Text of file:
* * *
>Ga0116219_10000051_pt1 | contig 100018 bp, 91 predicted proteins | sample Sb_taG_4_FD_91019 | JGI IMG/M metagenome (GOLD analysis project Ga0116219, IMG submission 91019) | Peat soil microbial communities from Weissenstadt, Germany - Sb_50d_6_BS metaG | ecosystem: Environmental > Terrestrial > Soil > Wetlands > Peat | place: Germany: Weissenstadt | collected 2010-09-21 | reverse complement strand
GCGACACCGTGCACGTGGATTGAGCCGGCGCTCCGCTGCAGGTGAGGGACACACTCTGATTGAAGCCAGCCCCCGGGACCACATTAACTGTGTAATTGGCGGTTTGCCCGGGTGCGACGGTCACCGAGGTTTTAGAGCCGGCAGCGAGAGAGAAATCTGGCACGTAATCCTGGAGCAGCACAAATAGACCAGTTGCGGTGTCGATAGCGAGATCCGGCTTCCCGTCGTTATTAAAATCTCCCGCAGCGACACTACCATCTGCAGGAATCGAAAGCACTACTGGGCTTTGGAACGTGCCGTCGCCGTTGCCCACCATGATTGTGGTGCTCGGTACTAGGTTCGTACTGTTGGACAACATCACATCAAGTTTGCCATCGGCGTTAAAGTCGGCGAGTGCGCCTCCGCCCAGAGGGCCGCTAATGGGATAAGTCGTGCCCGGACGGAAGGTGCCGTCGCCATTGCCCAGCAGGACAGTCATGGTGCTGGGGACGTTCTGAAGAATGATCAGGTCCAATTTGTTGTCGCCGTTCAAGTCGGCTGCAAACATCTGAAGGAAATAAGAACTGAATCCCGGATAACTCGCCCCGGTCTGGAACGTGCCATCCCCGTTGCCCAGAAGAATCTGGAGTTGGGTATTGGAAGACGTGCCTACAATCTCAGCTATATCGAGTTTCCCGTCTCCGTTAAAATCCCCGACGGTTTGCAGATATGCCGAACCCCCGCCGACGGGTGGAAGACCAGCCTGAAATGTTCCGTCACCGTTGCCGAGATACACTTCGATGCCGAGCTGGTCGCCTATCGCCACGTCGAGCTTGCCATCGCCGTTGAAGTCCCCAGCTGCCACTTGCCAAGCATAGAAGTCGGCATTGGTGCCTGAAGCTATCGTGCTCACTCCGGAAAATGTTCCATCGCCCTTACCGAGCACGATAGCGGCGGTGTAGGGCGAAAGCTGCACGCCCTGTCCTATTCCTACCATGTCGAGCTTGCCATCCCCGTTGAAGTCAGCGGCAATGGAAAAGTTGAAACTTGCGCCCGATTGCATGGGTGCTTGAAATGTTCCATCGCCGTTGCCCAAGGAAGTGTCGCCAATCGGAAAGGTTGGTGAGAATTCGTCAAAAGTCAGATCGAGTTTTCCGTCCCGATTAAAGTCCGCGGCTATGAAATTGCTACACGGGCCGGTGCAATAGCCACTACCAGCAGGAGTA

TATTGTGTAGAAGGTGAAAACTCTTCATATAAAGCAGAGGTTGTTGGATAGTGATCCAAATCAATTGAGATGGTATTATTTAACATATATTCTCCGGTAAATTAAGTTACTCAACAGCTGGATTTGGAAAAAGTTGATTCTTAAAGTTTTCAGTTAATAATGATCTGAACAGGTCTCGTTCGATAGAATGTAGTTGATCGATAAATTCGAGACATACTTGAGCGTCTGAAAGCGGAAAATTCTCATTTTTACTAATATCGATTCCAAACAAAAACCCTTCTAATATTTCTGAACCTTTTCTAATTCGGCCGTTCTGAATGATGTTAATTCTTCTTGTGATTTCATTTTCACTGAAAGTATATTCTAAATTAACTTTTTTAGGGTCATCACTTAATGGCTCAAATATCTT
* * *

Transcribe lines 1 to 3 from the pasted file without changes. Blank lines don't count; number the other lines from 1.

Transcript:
>Ga0116219_10000051_pt1 | contig 100018 bp, 91 predicted proteins | sample Sb_taG_4_FD_91019 | JGI IMG/M metagenome (GOLD analysis project Ga0116219, IMG submission 91019) | Peat soil microbial communities from Weissenstadt, Germany - Sb_50d_6_BS metaG | ecosystem: Environmental > Terrestrial > Soil > Wetlands > Peat | place: Germany: Weissenstadt | collected 2010-09-21 | reverse complement strand
GCGACACCGTGCACGTGGATTGAGCCGGCGCTCCGCTGCAGGTGAGGGACACACTCTGATTGAAGCCAGCCCCCGGGACCACATTAACTGTGTAATTGGCGGTTTGCCCGGGTGCGACGGTCACCGAGGTTTTAGAGCCGGCAGCGAGAGAGAAATCTGGCACGTAATCCTGGAGCAGCACAAATAGACCAGTTGCGGTGTCGATAGCGAGATCCGGCTTCCCGTCGTTATTAAAATCTCCCGCAGCGACACTACCATCTGCAGGAATCGAAAGCACTACTGGGCTTTGGAACGTGCCGTCGCCGTTGCCCACCATGATTGTGGTGCTCGGTACTAGGTTCGTACTGTTGGACAACATCACATCAAGTTTGCCATCGGCGTTAAAGTCGGCGAGTGCGCCTCCGCCCAGAGGGCCGCTAATGGGATAAGTCGTGCCCGGACGGAAGGTGCCGTCGCCATTGCCCAGCAGGACAGTCATGGTGCTGGGGACGTTCTGAAGAATGATCAGGTCCAATTTGTTGTCGCCGTTCAAGTCGGCTGCAAACATCTGAAGGAAATAAGAACTGAATCCCGGATAACTCGCCCCGGTCTGGAACGTGCCATCCCCGTTGCCCAGAAGAATCTGGAGTTGGGTATTGGAAGACGTGCCTACAATCTCAGCTATATCGAGTTTCCCGTCTCCGTTAAAATCCCCGACGGTTTGCAGATATGCCGAACCCCCGCCGACGGGTGGAAGACCAGCCTGAAATGTTCCGTCACCGTTGCCGAGATACACTTCGATGCCGAGCTGGTCGCCTATCGCCACGTCGAGCTTGCCATCGCCGTTGAAGTCCCCAGCTGCCACTTGCCAAGCATAGAAGTCGGCATTGGTGCCTGAAGCTATCGTGCTCACTCCGGAAAATGTTCCATCGCCCTTACCGAGCACGATAGCGGCGGTGTAGGGCGAAAGCTGCACGCCCTGTCCTATTCCTACCATGTCGAGCTTGCCATCCCCGTTGAAGTCAGCGGCAATGGAAAAGTTGAAACTTGCGCCCGATTGCATGGGTGCTTGAAATGTTCCATCGCCGTTGCCCAAGGAAGTGTCGCCAATCGGAAAGGTTGGTGAGAATTCGTCAAAAGTCAGATCGAGTTTTCCGTCCCGATTAAAGTCCGCGGCTATGAAATTGCTACACGGGCCGGTGCAATAGCCACTACCAGCAGGAGTA

TATTGTGTAGAAGGTGAAAACTCTTCATATAAAGCAGAGGTTGTTGGATAGTGATCCAAATCAATTGAGATGGTATTATTTAACATATATTCTCCGGTAAATTAAGTTACTCAACAGCTGGATTTGGAAAAAGTTGATTCTTAAAGTTTTCAGTTAATAATGATCTGAACAGGTCTCGTTCGATAGAATGTAGTTGATCGATAAATTCGAGACATACTTGAGCGTCTGAAAGCGGAAAATTCTCATTTTTACTAATATCGATTCCAAACAAAAACCCTTCTAATATTTCTGAACCTTTTCTAATTCGGCCGTTCTGAATGATGTTAATTCTTCTTGTGATTTCATTTTCACTGAAAGTATATTCTAAATTAACTTTTTTAGGGTCATCACTTAATGGCTCAAATATCTT